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  • Christian Rush, Gina Keplinger

Humanities on the Edge Preview: Wendy Chun

Continuing with this year’s theme of “Post-Truth Futures,” Wendy Chun will kick-start the spring semester lecture series with “Cultivating Online Spaces: Social Media as Laboratory.” Chun is currently Simon Fraser University’s Canada 150 Research Chair in New Media in the School of Communication. Before heading north, Chun spent nearly twenty years at Brown University as both Professor and Chair of the Department of Modern Culture and Media. You can expect to see her in Lincoln, Nebraska on Thursday, March 7th from 5:30 p.m. to 7:00 p.m. at the Sheldon Museum of Art’s Ethel S. Abbott Auditorium.

Blending the rhetorical space of hard sciences and the digital world, Chun’s lecture looks at the ways in which digital media creates its own culture. Chun suggests culture and cultivation follow similar processes, those processes by which we make something new from something old, by which we grow and create ecologies. These same scientific processes can be applied to our usage of social media, forcing us users, to create our own cultural organisms and species. Chun will focus her attention on how social media, and the acculturation process, draws forth issues regarding eugenics and racial segregation online, and issues a call for new, inclusive network structures yet to be developed.

Beyond the work that you will hear on March 7, Chun has published an expansive body of work, including three books, Control and Freedom: Power and Paranoia in the Age of Fiber Optics (2006), Programmed Visions: Software and Memory (2011), Updating to Remain the Same: Habitual New Media (2016), and co-author of the forthcoming title Pattern Discrimination. Chun uses her background in Systems Design Engineering and English Literature to advance her interests in new media, critical race studies and theory to attempt a desegregation of digital spaces. Chun uses critical data studies to better understand “how identity persists in the era of data driven algorithms. How categories such as gender, sexuality, race, and class persist and mutate in and through algorithms that are allegedly blind to them and are deliberately designed to blind us to them" (Chun, 2018).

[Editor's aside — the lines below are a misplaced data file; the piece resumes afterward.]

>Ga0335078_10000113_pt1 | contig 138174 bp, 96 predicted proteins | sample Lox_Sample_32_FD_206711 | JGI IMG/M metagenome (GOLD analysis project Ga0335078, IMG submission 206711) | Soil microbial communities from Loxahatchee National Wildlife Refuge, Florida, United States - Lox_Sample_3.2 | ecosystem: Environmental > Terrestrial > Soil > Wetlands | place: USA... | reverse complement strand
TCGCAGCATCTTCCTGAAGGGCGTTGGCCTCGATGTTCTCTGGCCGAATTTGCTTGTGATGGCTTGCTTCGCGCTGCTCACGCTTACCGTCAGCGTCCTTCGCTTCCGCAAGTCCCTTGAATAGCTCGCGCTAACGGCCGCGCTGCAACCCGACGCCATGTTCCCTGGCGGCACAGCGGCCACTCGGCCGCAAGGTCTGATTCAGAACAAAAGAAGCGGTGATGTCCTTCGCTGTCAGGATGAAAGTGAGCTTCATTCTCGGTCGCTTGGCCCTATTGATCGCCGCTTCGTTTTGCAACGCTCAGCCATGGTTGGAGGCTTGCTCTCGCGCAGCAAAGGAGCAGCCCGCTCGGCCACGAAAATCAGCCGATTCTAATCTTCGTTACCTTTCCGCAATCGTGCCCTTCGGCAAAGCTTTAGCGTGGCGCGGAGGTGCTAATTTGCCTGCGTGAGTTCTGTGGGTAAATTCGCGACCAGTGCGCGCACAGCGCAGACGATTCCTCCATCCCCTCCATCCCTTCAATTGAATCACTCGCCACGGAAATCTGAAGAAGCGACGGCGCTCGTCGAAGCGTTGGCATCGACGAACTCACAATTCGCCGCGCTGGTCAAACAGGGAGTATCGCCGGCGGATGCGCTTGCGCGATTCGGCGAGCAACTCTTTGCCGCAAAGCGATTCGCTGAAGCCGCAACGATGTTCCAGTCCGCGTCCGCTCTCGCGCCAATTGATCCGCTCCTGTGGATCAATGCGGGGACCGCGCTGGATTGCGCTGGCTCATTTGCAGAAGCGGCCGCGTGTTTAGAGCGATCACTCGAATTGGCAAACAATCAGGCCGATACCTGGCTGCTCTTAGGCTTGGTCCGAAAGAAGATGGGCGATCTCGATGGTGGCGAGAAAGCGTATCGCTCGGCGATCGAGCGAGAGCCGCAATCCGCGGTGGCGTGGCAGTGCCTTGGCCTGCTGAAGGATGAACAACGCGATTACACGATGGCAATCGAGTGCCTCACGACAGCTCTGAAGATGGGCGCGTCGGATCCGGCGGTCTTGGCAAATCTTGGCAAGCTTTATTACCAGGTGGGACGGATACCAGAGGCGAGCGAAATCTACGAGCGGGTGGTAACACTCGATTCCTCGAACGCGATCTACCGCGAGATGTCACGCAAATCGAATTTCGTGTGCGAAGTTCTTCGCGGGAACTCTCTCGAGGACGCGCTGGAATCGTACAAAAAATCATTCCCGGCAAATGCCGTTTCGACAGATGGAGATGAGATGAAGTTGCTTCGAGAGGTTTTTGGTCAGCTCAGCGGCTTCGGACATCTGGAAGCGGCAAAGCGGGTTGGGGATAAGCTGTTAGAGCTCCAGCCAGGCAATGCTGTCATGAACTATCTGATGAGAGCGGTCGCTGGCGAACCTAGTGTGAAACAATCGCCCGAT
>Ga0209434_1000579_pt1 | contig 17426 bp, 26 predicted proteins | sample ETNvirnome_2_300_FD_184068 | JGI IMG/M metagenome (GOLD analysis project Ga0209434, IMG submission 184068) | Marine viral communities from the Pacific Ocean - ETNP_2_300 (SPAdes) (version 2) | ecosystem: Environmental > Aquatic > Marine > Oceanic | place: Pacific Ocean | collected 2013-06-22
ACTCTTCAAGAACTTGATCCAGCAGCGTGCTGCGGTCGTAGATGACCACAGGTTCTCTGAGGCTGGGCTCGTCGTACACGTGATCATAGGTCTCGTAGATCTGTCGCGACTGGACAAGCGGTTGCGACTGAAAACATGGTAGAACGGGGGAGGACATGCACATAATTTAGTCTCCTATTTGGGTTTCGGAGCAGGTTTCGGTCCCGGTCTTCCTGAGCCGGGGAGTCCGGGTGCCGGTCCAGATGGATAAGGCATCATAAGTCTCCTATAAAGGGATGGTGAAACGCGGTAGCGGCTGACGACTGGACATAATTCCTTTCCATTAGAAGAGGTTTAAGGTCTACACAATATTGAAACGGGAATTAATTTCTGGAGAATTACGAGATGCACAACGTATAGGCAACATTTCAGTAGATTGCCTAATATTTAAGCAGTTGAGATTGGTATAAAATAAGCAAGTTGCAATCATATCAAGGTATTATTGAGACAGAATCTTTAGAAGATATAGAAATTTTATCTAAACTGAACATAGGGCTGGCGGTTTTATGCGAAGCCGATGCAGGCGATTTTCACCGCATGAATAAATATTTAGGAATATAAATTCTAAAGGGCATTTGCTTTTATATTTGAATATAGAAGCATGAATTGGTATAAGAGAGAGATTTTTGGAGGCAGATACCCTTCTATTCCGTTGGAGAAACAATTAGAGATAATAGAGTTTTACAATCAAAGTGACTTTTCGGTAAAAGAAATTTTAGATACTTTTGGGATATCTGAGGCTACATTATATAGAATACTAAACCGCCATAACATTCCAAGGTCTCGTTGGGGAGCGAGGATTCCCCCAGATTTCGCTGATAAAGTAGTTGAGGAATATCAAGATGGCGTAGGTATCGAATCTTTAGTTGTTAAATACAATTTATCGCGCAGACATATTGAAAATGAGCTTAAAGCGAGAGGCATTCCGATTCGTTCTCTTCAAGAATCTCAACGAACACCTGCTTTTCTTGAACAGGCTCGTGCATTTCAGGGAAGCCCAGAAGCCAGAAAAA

While Chun’s books are available in print, her study of social media and digital culture makes her easy to find online. If unavailable to attend her talk in Lincoln, the authors recommend watching lectures Chun has given at various national conferences on YouTube. Click here for one of her enlightening and engaging lectures from the Consortium of Humanities Centers and Institute’s 2018 Annual Meeting, “Humanities Informatics,” given at the University of Virginia.

We hope to see you in the audience.

Warmest regards,

C & G



Chun, W. (2018). Critical Data Studies, or How to De-segregate Networks.

Keplinger, Gina. "Over Omaha." 2017. JPEG File.

#humanitiesontheedge #posttruth

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